Following outrage from Czech and international producers, the Czech Republic is bringing back its film production incentives – but at a reduced rate that’s being called a stop-gap measure until a new law can fully restore them.
Czech President Milos Zeman has signed a new act to keep the incentives at 20% of rebate on cash spent – lagging behind the 30% rate now in play in Hungary and Poland and also trailing Slovakia and Germany, who each offer 25%.
The new law also caps the fund available for rebates at about $6 million per project, a limit that the head of the Czech Film Commission, Pavlina Zipkova, says “is going against the pure sense of production incentives, which is to attract inward investment.”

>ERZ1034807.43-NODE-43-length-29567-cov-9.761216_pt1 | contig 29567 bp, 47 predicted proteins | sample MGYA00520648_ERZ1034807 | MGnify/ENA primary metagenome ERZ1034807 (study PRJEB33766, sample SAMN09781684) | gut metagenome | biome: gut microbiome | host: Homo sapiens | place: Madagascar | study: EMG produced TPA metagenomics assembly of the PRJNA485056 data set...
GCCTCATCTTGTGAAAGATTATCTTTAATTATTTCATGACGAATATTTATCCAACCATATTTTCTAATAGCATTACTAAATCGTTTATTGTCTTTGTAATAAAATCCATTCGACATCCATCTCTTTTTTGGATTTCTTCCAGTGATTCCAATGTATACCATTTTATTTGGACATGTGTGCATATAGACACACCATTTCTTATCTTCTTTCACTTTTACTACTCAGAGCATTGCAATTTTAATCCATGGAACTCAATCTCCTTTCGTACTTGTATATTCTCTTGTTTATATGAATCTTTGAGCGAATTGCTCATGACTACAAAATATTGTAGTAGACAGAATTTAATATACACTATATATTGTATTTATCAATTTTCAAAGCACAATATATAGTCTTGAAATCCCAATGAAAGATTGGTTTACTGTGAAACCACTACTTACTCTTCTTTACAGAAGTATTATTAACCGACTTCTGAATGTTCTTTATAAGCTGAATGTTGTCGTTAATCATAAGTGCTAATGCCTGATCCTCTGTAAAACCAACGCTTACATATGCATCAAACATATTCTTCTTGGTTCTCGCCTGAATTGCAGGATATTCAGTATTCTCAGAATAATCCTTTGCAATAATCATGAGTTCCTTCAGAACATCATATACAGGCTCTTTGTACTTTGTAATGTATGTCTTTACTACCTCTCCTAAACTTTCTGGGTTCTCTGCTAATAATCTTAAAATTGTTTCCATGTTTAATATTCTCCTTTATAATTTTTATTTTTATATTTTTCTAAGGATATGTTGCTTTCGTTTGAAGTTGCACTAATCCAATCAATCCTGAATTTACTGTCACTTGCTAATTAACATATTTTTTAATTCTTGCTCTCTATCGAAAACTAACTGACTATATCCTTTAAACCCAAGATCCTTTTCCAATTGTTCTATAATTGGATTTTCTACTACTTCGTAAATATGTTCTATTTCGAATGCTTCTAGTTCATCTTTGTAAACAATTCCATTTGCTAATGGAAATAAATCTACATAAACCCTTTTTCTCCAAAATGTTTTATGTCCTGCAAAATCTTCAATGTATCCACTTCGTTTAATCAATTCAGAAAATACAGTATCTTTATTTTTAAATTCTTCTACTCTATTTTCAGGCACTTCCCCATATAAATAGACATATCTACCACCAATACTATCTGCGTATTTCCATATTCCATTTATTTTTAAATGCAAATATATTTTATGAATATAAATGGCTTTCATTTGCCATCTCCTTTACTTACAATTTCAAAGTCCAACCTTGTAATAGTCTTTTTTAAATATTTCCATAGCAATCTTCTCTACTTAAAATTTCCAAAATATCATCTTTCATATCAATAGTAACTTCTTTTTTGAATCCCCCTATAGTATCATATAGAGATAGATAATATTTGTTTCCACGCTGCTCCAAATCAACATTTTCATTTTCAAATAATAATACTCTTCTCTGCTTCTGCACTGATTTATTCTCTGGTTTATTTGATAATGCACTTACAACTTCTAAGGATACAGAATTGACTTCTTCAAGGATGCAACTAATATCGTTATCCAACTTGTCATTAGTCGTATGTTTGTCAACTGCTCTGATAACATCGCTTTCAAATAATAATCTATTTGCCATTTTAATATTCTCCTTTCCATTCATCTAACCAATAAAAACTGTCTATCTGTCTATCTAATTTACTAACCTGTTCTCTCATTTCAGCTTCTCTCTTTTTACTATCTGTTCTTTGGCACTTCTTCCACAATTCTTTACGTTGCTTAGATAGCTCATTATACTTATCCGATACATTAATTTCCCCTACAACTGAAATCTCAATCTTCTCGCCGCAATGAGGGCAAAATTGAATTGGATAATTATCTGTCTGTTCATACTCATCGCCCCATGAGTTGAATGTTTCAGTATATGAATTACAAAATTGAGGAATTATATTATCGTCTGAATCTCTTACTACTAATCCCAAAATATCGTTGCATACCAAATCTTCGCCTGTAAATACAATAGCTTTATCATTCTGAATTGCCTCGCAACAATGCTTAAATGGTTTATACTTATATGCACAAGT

Zipkova adds that industry officials are at work on an improved version of the incentives law to create more competitive conditions to keep the recent flow of mega-productions such as Netflix’s “The Gray Man” and Amazon’s “The Wheel of Time” coming.
Details of the draft measure are still under wraps but Zipkova says it’s expected to pass and take effect in 2024 ideally.
This summer, with incentives depleted, Vratislav Slajer, the head of the country’s main producers’ association, the APA, said government inaction had left the industry “on the edge of a precipice.”
He cautioned colleagues at the Karlovy Vary Intl. Film Festival, that they were witnessing the impending loss of more than a decade of progress in bringing in foreign shoots – and the prospect of witnessing billions going to other countries.
The Czech government suspended film production incentives early in 2020 year, citing a spending crisis brought on by the need to rescue businesses hit by COVID-19 losses and to accommodate war refugees from Ukraine.
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